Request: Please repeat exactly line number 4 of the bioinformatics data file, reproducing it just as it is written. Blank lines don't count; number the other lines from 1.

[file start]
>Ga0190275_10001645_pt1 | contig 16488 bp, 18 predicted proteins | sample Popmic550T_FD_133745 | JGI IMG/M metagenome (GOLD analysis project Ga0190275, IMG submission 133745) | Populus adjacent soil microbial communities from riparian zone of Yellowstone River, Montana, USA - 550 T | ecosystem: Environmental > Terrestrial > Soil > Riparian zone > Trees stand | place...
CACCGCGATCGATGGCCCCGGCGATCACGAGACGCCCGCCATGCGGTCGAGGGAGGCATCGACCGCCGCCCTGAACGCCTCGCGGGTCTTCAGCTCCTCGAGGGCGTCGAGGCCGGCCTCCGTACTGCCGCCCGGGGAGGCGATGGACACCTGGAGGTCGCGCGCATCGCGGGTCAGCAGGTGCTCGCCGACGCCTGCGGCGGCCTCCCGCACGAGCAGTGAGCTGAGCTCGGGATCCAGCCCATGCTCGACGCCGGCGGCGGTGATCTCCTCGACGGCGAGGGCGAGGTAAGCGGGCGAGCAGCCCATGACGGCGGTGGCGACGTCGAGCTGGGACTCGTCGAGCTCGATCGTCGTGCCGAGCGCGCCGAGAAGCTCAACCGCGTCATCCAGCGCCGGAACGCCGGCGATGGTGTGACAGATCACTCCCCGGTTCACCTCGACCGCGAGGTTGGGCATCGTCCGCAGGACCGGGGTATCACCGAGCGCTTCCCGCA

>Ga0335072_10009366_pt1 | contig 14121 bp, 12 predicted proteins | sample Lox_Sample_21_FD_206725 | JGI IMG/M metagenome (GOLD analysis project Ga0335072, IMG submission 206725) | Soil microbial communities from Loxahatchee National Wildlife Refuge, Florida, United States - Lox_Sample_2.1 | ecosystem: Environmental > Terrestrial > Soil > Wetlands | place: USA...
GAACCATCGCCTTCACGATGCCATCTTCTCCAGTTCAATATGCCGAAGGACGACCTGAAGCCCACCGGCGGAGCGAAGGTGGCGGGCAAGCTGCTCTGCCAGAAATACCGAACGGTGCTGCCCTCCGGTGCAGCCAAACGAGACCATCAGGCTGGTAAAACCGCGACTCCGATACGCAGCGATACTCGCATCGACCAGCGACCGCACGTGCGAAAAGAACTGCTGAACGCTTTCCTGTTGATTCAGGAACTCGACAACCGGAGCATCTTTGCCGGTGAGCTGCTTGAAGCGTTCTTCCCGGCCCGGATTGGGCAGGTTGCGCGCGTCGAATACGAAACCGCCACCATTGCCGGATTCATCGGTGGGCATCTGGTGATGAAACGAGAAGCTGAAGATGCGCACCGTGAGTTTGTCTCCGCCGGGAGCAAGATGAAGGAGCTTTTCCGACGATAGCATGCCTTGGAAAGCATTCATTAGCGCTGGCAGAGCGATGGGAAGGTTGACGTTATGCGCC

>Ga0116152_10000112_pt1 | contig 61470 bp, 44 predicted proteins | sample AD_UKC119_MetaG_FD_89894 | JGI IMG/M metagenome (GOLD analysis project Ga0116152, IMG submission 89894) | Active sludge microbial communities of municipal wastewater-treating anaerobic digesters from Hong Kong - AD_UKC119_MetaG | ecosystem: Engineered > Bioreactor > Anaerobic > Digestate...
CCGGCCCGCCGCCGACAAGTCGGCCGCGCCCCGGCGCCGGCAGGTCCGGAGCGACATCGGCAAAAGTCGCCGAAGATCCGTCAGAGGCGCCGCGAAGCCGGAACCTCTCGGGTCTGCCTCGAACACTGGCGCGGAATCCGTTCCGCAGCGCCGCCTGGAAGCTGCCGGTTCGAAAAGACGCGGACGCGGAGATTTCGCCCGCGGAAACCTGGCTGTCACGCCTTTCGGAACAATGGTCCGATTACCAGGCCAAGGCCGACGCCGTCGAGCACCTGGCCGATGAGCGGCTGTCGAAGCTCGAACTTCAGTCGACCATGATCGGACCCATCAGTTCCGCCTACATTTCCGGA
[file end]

GAACCATCGCCTTCACGATGCCATCTTCTCCAGTTCAATATGCCGAAGGACGACCTGAAGCCCACCGGCGGAGCGAAGGTGGCGGGCAAGCTGCTCTGCCAGAAATACCGAACGGTGCTGCCCTCCGGTGCAGCCAAACGAGACCATCAGGCTGGTAAAACCGCGACTCCGATACGCAGCGATACTCGCATCGACCAGCGACCGCACGTGCGAAAAGAACTGCTGAACGCTTTCCTGTTGATTCAGGAACTCGACAACCGGAGCATCTTTGCCGGTGAGCTGCTTGAAGCGTTCTTCCCGGCCCGGATTGGGCAGGTTGCGCGCGTCGAATACGAAACCGCCACCATTGCCGGATTCATCGGTGGGCATCTGGTGATGAAACGAGAAGCTGAAGATGCGCACCGTGAGTTTGTCTCCGCCGGGAGCAAGATGAAGGAGCTTTTCCGACGATAGCATGCCTTGGAAAGCATTCATTAGCGCTGGCAGAGCGATGGGAAGGTTGACGTTATGCGCC